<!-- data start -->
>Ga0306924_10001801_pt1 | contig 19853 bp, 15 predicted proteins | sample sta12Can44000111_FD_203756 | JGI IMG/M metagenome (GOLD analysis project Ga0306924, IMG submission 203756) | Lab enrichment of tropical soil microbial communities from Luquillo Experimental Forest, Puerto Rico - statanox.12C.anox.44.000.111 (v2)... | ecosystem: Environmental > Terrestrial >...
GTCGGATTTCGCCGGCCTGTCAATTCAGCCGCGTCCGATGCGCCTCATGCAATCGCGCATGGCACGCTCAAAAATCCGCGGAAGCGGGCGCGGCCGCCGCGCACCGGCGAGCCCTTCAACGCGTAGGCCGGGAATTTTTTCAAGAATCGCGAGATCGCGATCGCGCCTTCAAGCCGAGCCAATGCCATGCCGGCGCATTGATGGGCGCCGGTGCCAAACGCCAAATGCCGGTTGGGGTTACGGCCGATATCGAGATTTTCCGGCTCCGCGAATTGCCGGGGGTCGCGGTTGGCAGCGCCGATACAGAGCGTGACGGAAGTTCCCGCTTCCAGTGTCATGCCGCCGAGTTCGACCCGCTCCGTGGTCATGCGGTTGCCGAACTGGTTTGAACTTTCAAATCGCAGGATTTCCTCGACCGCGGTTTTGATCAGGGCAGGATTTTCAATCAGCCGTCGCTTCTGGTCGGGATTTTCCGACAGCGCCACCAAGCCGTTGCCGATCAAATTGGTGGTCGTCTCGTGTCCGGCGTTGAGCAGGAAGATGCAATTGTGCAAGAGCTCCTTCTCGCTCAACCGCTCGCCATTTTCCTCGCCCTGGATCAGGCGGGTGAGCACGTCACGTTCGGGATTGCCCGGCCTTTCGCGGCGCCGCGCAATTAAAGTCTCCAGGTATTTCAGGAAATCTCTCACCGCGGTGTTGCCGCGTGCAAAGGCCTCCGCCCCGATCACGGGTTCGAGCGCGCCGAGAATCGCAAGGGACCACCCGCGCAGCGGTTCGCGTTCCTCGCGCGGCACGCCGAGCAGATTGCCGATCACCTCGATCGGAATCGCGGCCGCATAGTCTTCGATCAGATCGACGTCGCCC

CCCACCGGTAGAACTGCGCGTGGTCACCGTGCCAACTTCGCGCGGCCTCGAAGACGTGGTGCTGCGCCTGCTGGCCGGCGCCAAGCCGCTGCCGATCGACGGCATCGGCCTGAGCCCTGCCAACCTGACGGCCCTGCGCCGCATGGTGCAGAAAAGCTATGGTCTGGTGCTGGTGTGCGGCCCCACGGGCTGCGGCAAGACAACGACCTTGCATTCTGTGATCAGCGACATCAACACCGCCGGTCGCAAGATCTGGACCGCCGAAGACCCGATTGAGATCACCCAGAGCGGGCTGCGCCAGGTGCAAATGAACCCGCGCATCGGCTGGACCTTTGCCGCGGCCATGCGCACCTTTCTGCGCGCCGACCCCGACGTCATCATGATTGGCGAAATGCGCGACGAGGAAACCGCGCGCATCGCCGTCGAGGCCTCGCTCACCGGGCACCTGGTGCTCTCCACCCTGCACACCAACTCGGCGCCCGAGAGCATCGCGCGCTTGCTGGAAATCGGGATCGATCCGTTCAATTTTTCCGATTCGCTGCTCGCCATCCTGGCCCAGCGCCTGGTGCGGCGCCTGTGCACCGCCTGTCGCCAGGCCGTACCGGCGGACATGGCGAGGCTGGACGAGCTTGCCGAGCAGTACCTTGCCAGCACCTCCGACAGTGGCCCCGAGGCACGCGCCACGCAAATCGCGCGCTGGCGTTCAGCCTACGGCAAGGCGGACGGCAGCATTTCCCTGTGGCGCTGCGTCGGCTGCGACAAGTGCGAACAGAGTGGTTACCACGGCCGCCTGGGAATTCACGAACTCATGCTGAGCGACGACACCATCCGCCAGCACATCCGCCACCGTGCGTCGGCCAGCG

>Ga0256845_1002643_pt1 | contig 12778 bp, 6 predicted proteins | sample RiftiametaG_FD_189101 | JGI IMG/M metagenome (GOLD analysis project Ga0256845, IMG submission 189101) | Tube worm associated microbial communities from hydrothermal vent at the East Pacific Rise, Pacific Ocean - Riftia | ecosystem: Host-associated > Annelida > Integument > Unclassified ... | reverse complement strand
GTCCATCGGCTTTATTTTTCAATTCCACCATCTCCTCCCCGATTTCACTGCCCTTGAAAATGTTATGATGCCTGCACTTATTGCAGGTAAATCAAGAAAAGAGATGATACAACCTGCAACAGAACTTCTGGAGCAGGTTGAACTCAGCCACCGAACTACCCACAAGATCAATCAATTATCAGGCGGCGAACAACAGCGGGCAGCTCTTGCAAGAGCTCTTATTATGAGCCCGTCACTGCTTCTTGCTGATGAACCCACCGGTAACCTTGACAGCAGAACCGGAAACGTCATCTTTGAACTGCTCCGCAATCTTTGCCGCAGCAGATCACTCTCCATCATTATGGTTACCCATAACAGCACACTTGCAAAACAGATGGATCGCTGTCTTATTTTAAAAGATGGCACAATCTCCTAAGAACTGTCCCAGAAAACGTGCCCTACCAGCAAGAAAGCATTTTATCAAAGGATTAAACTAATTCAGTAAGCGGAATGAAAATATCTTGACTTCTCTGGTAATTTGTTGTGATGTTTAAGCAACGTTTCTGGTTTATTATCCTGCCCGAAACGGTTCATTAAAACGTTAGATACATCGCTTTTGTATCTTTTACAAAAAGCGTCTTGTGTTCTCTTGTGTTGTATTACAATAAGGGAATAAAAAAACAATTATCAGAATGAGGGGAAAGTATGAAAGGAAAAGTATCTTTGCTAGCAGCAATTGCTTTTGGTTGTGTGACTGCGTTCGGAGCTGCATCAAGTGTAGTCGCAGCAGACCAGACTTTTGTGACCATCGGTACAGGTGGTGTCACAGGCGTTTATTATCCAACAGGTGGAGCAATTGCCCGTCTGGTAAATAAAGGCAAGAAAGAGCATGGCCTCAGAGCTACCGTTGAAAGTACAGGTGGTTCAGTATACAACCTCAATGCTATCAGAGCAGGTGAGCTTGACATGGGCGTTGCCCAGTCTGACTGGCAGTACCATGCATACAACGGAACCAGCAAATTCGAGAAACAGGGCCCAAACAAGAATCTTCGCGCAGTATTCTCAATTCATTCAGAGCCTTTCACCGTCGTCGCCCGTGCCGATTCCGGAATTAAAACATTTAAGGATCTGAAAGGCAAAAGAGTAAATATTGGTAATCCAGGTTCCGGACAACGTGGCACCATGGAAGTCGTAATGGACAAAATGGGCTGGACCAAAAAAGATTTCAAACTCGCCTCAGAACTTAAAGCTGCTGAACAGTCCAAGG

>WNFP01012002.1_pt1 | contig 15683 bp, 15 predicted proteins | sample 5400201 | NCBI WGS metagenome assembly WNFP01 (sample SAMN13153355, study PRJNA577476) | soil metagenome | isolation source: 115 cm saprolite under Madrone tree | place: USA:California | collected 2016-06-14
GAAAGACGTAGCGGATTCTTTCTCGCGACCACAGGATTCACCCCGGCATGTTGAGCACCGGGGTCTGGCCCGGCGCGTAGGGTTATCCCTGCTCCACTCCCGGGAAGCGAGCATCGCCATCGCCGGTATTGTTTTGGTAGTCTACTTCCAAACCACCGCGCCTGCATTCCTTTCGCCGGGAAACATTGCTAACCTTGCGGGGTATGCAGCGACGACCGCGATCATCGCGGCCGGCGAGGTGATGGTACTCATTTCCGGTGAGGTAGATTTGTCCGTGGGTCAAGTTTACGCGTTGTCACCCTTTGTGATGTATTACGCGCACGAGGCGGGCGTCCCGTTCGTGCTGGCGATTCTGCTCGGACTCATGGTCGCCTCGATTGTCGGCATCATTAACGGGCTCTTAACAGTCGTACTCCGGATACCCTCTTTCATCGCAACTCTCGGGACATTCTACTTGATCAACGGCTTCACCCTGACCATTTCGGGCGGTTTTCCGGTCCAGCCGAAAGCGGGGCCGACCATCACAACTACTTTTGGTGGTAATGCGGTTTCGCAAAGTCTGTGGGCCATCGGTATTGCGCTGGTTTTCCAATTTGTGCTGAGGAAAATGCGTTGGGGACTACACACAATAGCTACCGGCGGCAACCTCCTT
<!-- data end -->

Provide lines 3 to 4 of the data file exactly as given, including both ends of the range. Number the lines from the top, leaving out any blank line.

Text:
CCCACCGGTAGAACTGCGCGTGGTCACCGTGCCAACTTCGCGCGGCCTCGAAGACGTGGTGCTGCGCCTGCTGGCCGGCGCCAAGCCGCTGCCGATCGACGGCATCGGCCTGAGCCCTGCCAACCTGACGGCCCTGCGCCGCATGGTGCAGAAAAGCTATGGTCTGGTGCTGGTGTGCGGCCCCACGGGCTGCGGCAAGACAACGACCTTGCATTCTGTGATCAGCGACATCAACACCGCCGGTCGCAAGATCTGGACCGCCGAAGACCCGATTGAGATCACCCAGAGCGGGCTGCGCCAGGTGCAAATGAACCCGCGCATCGGCTGGACCTTTGCCGCGGCCATGCGCACCTTTCTGCGCGCCGACCCCGACGTCATCATGATTGGCGAAATGCGCGACGAGGAAACCGCGCGCATCGCCGTCGAGGCCTCGCTCACCGGGCACCTGGTGCTCTCCACCCTGCACACCAACTCGGCGCCCGAGAGCATCGCGCGCTTGCTGGAAATCGGGATCGATCCGTTCAATTTTTCCGATTCGCTGCTCGCCATCCTGGCCCAGCGCCTGGTGCGGCGCCTGTGCACCGCCTGTCGCCAGGCCGTACCGGCGGACATGGCGAGGCTGGACGAGCTTGCCGAGCAGTACCTTGCCAGCACCTCCGACAGTGGCCCCGAGGCACGCGCCACGCAAATCGCGCGCTGGCGTTCAGCCTACGGCAAGGCGGACGGCAGCATTTCCCTGTGGCGCTGCGTCGGCTGCGACAAGTGCGAACAGAGTGGTTACCACGGCCGCCTGGGAATTCACGAACTCATGCTGAGCGACGACACCATCCGCCAGCACATCCGCCACCGTGCGTCGGCCAGCG

>Ga0256845_1002643_pt1 | contig 12778 bp, 6 predicted proteins | sample RiftiametaG_FD_189101 | JGI IMG/M metagenome (GOLD analysis project Ga0256845, IMG submission 189101) | Tube worm associated microbial communities from hydrothermal vent at the East Pacific Rise, Pacific Ocean - Riftia | ecosystem: Host-associated > Annelida > Integument > Unclassified ... | reverse complement strand